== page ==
The Red Violin resurfaces in a monastery where it passes into the hands of many children as the years move past. A prodigy child--six-year-old Kasper was among one of those fortunate soles to be able to play The Red Violin. As Kasper played he very quickly became a natural as he impressed everyone. The monks summon Georges, a master of the period, to groom the child. As the journey continued for Kasper the music continued as well. All along the way the music helped in painting that very vivid picture of what was going to take place next. Whether it was slow and somber as the very worst happened or it played fast towards the happy or exciting times. Just as Kasper is to perform his weak and frail heart fails him. Georges hopes and dreams were shattered in a heart beat.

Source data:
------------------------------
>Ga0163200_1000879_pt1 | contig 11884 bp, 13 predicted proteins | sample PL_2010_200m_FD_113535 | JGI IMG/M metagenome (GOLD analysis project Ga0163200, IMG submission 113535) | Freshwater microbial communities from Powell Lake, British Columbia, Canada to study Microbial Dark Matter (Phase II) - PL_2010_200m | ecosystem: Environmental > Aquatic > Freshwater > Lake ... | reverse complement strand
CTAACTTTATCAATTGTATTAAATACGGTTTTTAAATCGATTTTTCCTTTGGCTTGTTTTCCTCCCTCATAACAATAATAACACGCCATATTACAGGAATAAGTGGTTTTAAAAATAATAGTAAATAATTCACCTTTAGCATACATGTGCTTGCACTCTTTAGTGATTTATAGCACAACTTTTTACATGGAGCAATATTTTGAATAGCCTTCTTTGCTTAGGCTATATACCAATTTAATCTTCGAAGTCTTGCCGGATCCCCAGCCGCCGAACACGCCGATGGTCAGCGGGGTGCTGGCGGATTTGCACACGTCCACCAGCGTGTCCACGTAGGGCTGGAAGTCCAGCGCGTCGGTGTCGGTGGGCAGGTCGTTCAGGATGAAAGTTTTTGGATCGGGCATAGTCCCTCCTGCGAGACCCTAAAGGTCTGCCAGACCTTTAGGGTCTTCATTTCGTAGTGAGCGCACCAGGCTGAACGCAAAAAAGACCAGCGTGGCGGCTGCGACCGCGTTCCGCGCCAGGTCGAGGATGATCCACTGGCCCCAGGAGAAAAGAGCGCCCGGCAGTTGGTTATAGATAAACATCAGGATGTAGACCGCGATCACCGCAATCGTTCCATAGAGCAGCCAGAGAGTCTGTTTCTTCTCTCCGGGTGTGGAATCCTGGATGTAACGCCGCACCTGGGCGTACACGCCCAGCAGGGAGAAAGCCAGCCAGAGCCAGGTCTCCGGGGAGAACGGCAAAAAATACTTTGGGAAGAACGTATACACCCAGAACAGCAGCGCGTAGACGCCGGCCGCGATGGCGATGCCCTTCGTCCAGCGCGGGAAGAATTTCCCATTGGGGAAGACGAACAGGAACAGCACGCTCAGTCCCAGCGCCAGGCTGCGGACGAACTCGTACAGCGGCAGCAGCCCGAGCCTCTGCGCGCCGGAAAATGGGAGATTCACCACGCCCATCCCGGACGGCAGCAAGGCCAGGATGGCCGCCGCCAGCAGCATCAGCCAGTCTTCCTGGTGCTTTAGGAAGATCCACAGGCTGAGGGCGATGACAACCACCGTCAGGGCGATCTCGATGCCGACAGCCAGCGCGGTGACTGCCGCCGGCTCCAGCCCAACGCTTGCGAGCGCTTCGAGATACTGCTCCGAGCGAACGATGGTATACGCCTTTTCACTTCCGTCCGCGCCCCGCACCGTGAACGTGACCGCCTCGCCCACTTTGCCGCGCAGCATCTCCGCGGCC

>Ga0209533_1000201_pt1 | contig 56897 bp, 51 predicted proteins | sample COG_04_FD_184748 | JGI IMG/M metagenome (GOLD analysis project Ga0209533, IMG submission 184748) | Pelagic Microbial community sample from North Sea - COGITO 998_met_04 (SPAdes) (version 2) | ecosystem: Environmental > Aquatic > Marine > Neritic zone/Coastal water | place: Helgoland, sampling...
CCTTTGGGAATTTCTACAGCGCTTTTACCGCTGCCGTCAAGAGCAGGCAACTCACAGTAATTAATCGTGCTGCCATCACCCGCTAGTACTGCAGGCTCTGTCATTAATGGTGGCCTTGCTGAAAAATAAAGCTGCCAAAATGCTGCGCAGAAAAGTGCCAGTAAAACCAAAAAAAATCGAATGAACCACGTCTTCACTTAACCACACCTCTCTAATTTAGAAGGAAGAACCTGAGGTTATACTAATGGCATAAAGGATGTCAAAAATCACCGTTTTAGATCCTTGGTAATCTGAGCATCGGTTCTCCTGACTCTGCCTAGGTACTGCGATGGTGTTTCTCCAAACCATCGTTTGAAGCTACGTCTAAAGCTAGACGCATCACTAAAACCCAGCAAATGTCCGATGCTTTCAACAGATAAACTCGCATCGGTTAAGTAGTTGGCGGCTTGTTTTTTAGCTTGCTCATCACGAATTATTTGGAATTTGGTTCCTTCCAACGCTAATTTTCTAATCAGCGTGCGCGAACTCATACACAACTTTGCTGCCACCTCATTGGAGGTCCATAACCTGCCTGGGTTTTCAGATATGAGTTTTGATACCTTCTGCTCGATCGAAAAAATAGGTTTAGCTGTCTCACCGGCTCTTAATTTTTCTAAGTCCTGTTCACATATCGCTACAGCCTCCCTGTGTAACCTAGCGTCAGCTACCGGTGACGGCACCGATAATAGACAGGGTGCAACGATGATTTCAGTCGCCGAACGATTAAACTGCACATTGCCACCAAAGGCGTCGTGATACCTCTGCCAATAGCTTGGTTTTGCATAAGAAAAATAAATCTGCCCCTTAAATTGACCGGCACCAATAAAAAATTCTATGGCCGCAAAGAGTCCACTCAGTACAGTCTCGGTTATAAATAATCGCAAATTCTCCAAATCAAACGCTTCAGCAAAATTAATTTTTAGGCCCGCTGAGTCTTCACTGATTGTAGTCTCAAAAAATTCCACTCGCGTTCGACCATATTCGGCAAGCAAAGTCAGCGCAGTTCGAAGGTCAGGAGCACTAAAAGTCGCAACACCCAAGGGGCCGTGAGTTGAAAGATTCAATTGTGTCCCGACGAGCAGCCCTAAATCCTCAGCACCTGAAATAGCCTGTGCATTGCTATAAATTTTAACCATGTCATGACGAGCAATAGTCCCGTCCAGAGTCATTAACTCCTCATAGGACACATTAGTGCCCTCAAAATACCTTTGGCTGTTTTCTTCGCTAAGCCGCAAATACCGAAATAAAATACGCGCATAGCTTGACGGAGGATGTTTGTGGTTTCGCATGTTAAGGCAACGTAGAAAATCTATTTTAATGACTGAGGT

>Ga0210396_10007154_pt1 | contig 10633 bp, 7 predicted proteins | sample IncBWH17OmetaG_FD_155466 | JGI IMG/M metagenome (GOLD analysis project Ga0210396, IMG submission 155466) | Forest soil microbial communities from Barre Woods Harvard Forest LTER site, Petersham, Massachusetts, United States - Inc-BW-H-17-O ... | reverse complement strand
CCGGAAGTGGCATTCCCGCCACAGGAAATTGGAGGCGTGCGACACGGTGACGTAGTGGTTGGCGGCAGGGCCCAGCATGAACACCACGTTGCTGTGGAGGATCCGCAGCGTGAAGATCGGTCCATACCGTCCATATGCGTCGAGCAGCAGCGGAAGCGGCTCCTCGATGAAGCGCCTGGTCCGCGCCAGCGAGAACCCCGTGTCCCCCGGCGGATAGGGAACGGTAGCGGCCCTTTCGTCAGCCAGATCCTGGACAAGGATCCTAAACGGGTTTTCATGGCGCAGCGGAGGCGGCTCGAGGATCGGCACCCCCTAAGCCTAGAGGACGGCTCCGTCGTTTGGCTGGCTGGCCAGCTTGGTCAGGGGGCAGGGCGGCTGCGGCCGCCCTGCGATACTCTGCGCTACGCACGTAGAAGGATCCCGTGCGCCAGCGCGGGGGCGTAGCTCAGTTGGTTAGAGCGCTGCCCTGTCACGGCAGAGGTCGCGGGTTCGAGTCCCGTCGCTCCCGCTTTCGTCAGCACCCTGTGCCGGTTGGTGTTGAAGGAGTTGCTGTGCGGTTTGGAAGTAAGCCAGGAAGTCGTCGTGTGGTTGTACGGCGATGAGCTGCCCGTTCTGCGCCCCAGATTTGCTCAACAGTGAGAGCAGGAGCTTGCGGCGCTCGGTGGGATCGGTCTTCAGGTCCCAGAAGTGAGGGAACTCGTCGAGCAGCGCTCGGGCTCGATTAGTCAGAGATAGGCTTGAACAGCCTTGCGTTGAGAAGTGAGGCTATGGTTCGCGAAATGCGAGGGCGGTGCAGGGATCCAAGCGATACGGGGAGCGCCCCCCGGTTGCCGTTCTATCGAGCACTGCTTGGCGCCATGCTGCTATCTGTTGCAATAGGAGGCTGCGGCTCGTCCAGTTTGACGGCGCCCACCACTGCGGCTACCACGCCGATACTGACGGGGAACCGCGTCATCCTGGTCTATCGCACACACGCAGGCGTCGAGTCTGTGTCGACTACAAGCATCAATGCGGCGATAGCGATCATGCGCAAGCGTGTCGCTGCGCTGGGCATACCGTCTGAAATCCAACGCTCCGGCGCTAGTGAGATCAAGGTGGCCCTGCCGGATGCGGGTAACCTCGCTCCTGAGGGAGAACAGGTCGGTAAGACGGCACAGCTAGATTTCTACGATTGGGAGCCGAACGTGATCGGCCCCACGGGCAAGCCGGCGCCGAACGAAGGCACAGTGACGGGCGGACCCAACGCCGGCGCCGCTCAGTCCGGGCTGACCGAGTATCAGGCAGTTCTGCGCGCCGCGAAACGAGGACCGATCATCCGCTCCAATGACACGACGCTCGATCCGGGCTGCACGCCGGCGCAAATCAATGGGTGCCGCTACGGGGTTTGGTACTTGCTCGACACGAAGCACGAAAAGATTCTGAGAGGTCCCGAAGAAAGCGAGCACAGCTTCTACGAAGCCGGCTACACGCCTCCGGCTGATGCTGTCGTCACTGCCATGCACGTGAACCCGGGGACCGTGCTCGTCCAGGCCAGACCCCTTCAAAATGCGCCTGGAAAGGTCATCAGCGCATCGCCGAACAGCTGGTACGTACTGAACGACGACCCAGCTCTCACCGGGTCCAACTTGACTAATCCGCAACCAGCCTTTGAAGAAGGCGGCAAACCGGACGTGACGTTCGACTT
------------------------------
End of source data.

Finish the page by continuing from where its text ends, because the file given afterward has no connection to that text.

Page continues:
Then, in Shanghai, the Red Violin makes its presence known in the life of Xiang Pei. Her mother, an accomplished violinist, finds the red Violin in a pawn shop where it has been for many years. Time finds Xiang in the eye of the whirlwind of the Chinese Revolution. As a party official for the denunciation of all things western (including certain musical instruments of the Red variety), she is torn between her love for the said instrument of corruption and her duty as an official. She gives the violin to a music teacher upon whose behalf she intervened by saving him from punishment for teaching degrading western music that violates their rules. The music at Chou Yuan's death seemed very joyous and happy. Other music within this time period of the movie seemed to be very slow, apprehensive. At the same time, with every note it conveyed Xiang Pei's love for the western music as it did her mother.
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